Sovereign God

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STUDIES IN THE WESTMINSTER SHORTER CATECHISM
by Rev. Leonard T. Van Horn

Q. 56. — What is the reason annexed to the third commandment?

A. — The reason annexed to the third commandment is that however the breakers of this commandment may escape punishment from men, yet the Lord our God will not suffer them to escape his righteous judgment.

Scripture References: Deut. 28:58-59; Ps.139:20; Ps.83:18; Zech 5:3.

Questions:

1. Why is it that breakers of this commandment might escape punishment
from men?

The breakers of this commandment might escape punishment from men because so many times those in authority are just as guilty as those who break the commandment. It is so many times a case of the natural man dealing with the natural man and the things of God are bypassed.

2. Who are they that take the Lord’s name in vain?

The Bible teaches that those who take His name in vain are his avowed enemies. (Ps. 139:20).

3. What should be one of the greatest motivators to hinder us from taking His name in vain?

As believers simply the words “the Lord our God” in this question should motivate us toward recognizing His glory and this should fill us with reverence and a godly fear. It should burden our hearts with guilt if we should break this commandment.

4. Will those who take the name of the Lord in vain escape judgment?

Those who break this commandment will not escape judgment, because God is righteous and has promised that they will be punished.

5. Would you call His promise a threat?

Yes, it could be called a threat in that divine vengeance is aimed against the person breaking the commandment.

6. When will those who break this commandment be punished?

There are two times the breakers of this commandment could be punished. Sometimes they are punished in this life as is seen in Deut. 28:58, 59. Sometimes the punishment will not be given until the hereafter. However, it is certain they will be punished.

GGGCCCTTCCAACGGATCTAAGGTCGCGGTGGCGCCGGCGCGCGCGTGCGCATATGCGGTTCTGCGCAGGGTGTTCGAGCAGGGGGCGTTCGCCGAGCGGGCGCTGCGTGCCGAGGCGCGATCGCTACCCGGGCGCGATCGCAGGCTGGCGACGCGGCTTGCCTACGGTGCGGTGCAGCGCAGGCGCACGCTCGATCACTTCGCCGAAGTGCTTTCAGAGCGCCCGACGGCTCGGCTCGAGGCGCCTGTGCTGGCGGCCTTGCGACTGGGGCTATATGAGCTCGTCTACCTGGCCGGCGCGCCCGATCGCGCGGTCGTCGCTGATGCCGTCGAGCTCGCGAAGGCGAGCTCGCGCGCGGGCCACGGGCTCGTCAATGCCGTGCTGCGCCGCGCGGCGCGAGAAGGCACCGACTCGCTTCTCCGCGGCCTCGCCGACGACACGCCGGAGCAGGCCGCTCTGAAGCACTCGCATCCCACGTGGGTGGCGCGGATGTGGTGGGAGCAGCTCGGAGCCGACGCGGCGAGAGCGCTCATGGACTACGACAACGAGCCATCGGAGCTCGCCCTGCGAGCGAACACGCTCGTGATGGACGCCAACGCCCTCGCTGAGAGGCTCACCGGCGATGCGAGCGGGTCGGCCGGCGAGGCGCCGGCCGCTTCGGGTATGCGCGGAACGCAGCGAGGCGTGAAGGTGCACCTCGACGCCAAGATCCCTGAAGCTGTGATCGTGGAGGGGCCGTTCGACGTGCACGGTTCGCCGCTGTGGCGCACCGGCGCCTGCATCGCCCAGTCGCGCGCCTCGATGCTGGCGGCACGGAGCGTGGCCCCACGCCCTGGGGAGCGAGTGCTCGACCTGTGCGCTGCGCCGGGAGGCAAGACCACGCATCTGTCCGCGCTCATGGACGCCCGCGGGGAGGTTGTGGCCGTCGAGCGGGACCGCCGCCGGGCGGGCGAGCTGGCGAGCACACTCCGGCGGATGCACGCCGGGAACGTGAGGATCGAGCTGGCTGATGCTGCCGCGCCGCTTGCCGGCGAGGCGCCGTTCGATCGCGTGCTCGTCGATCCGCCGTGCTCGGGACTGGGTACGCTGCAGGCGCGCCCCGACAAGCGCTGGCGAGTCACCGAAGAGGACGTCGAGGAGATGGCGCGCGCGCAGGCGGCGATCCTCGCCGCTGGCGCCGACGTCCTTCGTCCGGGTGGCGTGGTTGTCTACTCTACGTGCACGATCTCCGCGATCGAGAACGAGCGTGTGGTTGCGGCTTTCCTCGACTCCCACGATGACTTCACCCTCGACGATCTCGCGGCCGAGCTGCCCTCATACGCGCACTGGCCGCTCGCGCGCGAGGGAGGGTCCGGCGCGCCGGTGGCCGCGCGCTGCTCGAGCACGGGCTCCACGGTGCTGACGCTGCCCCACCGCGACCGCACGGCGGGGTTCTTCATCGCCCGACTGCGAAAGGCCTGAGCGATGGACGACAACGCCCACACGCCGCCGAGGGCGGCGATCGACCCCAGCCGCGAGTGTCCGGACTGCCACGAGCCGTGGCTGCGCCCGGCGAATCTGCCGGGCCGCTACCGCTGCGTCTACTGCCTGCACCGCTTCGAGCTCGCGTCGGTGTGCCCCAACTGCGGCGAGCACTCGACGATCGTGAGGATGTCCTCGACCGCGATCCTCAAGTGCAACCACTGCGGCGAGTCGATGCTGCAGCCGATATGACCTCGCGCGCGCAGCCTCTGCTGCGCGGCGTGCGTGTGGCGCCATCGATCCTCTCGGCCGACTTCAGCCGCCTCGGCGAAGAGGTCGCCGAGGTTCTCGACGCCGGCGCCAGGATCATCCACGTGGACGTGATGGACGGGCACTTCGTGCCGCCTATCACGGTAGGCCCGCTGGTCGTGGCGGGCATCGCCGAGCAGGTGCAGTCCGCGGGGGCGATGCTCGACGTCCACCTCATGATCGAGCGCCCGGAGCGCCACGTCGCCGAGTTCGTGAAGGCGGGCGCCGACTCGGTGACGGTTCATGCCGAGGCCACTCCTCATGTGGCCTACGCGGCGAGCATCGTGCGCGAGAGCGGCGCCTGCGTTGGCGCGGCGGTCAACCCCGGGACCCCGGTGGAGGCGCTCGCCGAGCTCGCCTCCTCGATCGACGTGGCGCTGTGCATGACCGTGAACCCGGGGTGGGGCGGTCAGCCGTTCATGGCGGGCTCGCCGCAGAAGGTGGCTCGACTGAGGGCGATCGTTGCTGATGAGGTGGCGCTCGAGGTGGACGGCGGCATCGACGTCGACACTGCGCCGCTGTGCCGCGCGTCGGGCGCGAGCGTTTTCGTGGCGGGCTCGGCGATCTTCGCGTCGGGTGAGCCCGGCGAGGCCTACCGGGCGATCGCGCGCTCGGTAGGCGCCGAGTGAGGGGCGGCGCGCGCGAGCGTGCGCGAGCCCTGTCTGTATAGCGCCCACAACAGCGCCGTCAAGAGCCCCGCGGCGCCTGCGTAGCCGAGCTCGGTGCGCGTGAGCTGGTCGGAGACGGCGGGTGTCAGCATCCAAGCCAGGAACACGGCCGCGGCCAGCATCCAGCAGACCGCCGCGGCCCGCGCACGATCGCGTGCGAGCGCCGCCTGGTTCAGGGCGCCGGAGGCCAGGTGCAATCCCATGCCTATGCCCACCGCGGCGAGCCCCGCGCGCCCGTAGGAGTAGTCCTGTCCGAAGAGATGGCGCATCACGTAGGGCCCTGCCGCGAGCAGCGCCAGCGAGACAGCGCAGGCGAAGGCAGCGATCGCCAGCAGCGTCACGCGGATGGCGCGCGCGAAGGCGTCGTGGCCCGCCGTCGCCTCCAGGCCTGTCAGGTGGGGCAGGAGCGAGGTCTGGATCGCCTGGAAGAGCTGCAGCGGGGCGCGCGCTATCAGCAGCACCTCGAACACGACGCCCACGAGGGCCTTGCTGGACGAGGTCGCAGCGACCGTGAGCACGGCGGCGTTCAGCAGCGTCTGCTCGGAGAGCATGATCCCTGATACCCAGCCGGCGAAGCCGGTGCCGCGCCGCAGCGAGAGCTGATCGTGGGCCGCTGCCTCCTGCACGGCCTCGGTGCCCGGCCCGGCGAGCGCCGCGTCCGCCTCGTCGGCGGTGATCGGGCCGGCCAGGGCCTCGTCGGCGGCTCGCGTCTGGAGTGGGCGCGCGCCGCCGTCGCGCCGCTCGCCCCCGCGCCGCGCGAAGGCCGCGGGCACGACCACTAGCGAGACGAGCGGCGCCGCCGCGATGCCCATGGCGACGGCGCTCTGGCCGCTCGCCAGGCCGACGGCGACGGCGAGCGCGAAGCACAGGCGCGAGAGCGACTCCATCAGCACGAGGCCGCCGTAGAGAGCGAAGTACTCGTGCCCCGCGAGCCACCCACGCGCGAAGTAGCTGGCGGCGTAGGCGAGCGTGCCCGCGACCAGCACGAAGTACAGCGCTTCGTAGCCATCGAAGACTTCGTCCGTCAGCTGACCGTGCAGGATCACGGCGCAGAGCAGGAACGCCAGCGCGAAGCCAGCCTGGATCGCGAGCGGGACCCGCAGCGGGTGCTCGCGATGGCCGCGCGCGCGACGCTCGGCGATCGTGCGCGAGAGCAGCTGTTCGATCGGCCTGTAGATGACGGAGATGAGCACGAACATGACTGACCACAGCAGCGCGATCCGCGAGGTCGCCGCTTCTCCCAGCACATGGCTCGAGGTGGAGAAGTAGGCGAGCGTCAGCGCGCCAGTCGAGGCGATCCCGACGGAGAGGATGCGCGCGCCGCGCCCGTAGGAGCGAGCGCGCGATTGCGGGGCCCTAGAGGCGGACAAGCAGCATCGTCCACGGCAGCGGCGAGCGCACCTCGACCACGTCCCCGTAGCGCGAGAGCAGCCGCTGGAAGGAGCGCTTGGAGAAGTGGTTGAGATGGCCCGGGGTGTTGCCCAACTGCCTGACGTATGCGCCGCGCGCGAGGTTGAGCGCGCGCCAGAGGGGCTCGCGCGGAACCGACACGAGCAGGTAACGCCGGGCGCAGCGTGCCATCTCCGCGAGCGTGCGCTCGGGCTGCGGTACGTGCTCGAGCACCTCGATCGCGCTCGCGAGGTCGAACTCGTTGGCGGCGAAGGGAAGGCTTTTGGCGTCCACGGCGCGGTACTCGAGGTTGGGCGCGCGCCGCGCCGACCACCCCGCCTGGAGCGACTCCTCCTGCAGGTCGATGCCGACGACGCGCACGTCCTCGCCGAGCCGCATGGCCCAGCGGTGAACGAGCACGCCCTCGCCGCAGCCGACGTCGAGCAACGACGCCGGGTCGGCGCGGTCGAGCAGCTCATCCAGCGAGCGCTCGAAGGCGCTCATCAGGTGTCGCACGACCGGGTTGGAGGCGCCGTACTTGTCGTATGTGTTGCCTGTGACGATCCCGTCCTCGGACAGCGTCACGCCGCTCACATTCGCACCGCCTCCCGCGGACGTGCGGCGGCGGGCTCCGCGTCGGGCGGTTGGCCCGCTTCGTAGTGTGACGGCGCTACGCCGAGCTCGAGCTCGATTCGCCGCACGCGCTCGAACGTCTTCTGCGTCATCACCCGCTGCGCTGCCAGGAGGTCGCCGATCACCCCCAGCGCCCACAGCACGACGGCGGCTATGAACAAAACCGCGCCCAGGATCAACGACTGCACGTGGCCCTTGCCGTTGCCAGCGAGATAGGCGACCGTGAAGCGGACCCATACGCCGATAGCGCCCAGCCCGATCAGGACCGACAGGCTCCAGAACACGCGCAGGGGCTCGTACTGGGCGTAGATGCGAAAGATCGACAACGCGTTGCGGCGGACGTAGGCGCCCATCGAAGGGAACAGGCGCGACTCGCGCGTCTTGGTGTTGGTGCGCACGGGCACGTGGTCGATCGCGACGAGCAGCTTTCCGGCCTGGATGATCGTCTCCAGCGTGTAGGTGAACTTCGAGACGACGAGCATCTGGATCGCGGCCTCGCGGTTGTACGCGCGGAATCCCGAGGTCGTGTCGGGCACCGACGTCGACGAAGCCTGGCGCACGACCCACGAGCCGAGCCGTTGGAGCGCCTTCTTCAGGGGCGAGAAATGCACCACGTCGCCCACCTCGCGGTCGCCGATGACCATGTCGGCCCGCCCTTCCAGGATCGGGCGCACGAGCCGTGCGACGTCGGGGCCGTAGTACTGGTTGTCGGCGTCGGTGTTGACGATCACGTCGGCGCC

A WATCH ON OUR LIPS

“Set a watch, 0 Lord, before my mouth; keep the door of my lips.” (Ps. 141:3). This verse is an excellent prayer, as we consider this particular commandment of the Lord. When the Bible says, “The Lord will not hold him guiltless”, regarding taking His name in vain, we should all take heed and seek to honor the Lord with our lips at all times. The question is: Are we afraid of speaking anything that might dishonor our Lord? Certainly we should be, for this is one way in which God’s glory is defiled, and as believers our responsibility here is apparent. In an old Presbyterian Prayer Book is found the following prayer:

“Almighty God, our Heavenly Father, we confess to Thee, that in many times and ways, by thought, word, and deed, we have exceedingly sinned against Thee; And are no more worthy to be called Thy children. But we humbly beseech Thee, 0 holy and loving Father, of Thy great mercy in Christ Jesus our Lord, to forgive us our offenses, and henceforth grant us true repentance and newness of life, to the honor and glory of Thy Name. Amen.”

Making this a daily prayer would be good for us all. And yet, there is danger involved in the speech of the believer. The Bible states the danger very well: “This people draw near me with their mouth, and with their lips do honor me, but have removed their heart far from me.” (lsa. 29:13). The danger is ever present that we talk a good religion, but because our hearts are not right before the Lord we neglect to follow His ways. We are eager to be heard by others who love the Lord, but inwardly we are saying “No!” to Him as He deals with self inside our hearts. Indeed, our prayer should be for Him to set a watch before our mouths, and for the Holy Spirit to increasingly minister to our hearts.

The third commandment makes it plain that we will pay for dishonoring Him with our lips. The payment will be in this life or in the next. We know full well that the unbeliever will be punished, but sometimes we forget that we too will have to suffer. May God help us that our words may ever glorify Him, words lifting high the Lord Jesus Christ to a wicked and perverse generation! (Ps. 19:14).

Published By: The SHIELD and SWORD, INC.
Vol. 4 No. 52 (April 1965)
Rev. Leonard T. Van Horn, Editor

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The last two years of this blog, we have tried to have a sermon on each Lord’s day, instead of some post about some Presbyterian person or event. It hasn’t always been easy to find material tied to a given date, and now with time demands more pressing this year, I thought it might be good in several ways to return to a set of lessons prepared many years ago by the Rev. Leonard Van Horn.

Rev. Van Horn was born in 1920, educated at Columbia Theological Seminary, and pastored churches in Georgia, Mississippi, Tennessee and New Mexico. He also served as a professor at Reformed Theological Seminary. His work on the ruling elder remains in print, but his series on the Westminster Shorter Catechism has, regrettably, never been published. It was originally issued in the form of bulletin inserts, and the PCA Historical Center is pleased to have a complete set of these inserts. It is my plan to post one lesson each Sunday this year.

STUDIES IN THE WESTMINSTER SHORTER CATECHISM

Q. 1. What is the chief end of man?

A. Man’s chief end is to glorify God, and to enjoy Him forever.

Scripture References: I Cor. 10:31Psalm 73:24-26John 17:22,24.

Questions:
1.    What is the meaning of the word “end” in this question?